- The blockchain industry is coming of age…
- We will be able to try out Facebook’s smart glasses before 2022…
- EVs have two main hurdles left to clear…
It continues to be an incredible week of developments in the blockchain industry.
This time, it’s one of the largest cryptocurrency hacks of all time.
Poly Network – a non-U.S.-based project backed by blockchain projects like Neo and Ontology – was just hacked for $611 million.
Poly Network has developed a protocol for swapping digital tokens across different blockchains. This area of the industry has become critically important due to the number of blockchains in use and the need to interoperate between them.
This particular hack is very interesting as it reveals some of the nuances and misunderstandings about blockchain technology and cryptocurrencies.
Ironically, the cause of the hack was an issue with the Poly Network cryptography, not some other kind of clever engineering or market manipulation. It’s unusual for cryptography to be the problem in the blockchain industry. But the hacker found a weakness in Poly Network’s technology and exploited it.
The assets stolen were:
$273 million in Ethereum tokens
$253 million in tokens on Binance Smart Chain
$85 million in USDC (a stablecoin) on the Polygon Network
Of course, the industry jumped into damage control to recover the funds. And it didn’t take long for a blockchain security firm to track down the hacker’s ID, email address, IP information, and even the electronic fingerprint of the device the hacker used.
And yes, that’s enough information to eventually find the individual in real life (IRL). It only took a matter of hours. And the hacker has already returned $258 million of the stolen funds. It isn’t clear if he’ll return the rest.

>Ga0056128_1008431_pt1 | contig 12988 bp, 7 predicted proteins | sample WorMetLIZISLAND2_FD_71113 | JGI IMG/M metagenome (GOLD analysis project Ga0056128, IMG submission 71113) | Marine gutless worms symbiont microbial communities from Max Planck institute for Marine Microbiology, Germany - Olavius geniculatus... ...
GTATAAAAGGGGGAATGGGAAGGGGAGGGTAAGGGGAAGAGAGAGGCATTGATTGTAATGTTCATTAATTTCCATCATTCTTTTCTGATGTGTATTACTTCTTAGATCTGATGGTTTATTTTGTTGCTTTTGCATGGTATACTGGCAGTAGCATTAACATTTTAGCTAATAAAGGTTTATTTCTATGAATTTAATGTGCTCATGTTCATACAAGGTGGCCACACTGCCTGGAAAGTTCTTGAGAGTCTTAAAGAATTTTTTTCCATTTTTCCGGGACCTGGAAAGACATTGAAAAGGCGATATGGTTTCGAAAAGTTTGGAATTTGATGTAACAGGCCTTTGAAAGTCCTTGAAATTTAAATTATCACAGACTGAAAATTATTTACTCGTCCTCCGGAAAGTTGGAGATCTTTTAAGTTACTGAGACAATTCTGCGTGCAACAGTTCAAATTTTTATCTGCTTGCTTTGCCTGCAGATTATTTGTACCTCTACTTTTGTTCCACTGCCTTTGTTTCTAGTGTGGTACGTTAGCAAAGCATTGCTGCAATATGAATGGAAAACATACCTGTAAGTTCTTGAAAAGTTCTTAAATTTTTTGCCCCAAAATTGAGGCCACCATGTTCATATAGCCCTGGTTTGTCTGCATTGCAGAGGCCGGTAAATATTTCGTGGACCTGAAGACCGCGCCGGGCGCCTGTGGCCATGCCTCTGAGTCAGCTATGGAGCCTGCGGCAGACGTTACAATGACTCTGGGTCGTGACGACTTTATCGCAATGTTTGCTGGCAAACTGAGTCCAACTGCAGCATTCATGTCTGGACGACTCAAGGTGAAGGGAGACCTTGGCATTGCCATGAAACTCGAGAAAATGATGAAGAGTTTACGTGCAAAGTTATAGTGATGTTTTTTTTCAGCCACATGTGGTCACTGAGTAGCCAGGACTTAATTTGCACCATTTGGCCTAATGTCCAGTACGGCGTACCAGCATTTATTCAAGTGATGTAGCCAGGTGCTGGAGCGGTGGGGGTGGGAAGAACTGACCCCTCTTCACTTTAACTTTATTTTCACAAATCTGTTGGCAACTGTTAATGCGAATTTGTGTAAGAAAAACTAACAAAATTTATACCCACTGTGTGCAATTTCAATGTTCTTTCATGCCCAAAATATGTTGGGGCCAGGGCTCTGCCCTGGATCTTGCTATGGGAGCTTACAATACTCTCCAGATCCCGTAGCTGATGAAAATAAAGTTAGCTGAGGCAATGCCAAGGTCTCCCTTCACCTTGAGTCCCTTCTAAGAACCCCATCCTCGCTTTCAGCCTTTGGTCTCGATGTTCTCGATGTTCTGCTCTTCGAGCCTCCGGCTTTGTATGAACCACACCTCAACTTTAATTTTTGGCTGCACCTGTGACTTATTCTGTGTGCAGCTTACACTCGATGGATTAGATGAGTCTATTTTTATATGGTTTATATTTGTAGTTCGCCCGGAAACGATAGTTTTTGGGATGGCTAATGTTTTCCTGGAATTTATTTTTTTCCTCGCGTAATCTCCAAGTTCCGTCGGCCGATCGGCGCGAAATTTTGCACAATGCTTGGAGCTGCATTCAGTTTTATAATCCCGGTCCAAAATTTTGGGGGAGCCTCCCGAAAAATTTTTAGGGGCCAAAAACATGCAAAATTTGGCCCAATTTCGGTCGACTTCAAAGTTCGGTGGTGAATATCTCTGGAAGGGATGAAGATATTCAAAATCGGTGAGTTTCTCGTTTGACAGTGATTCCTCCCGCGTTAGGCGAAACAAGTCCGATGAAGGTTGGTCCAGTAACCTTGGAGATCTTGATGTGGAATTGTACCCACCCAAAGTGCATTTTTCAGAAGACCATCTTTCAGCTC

It demonstrates just how difficult it is to get away with a hack of this magnitude. It’s largely misunderstood that the ability to track transactions over blockchain technology is enhanced compared to fiat currency transactions.
Assuming a bad actor can steal funds, it is far more difficult to “launder” those tokens and somehow exchange them into U.S. dollars or euros. It’s almost impossible to off-ramp those funds without being caught.
Stablecoin company Tether immediately blacklisted any of its own stablecoins (USDT) associated with the attack – about $33 million. By doing so, Tether was able to freeze those assets. That’s a lot of power for one company to have. Fortunately, in this case, it is for good reason.
Even more bizarre is that the hacker held an Ask Me Anything (AMA) about the hack. He went online and engaged with the community to explain how he did it.
Having realized what he’s done, he is likely positioning himself as a “white hat” hacker in hopes that he can get himself out of the pickle he is now in.
He said of the hack:
When spotting the bug, I had a mixed feeling. Ask yourself what to do had you facing [sic] so much fortune. Asking the project team politely so that they can fix it? Anyone could be the traitor given one billion. I can trust nobody! The only solution I can come up with is saving it in a trusted account.
Let’s hope he gives it all back.
A far better option would have been to report the bug for a bug bounty from the Poly Network – a normal practice in the industry.
Aside from the obvious problem of him breaking the law, on paper, he may look like he’ll come out ahead keeping the funds. However, in reality he may never be able to access them, and that presumes he isn’t found – something I highly doubt.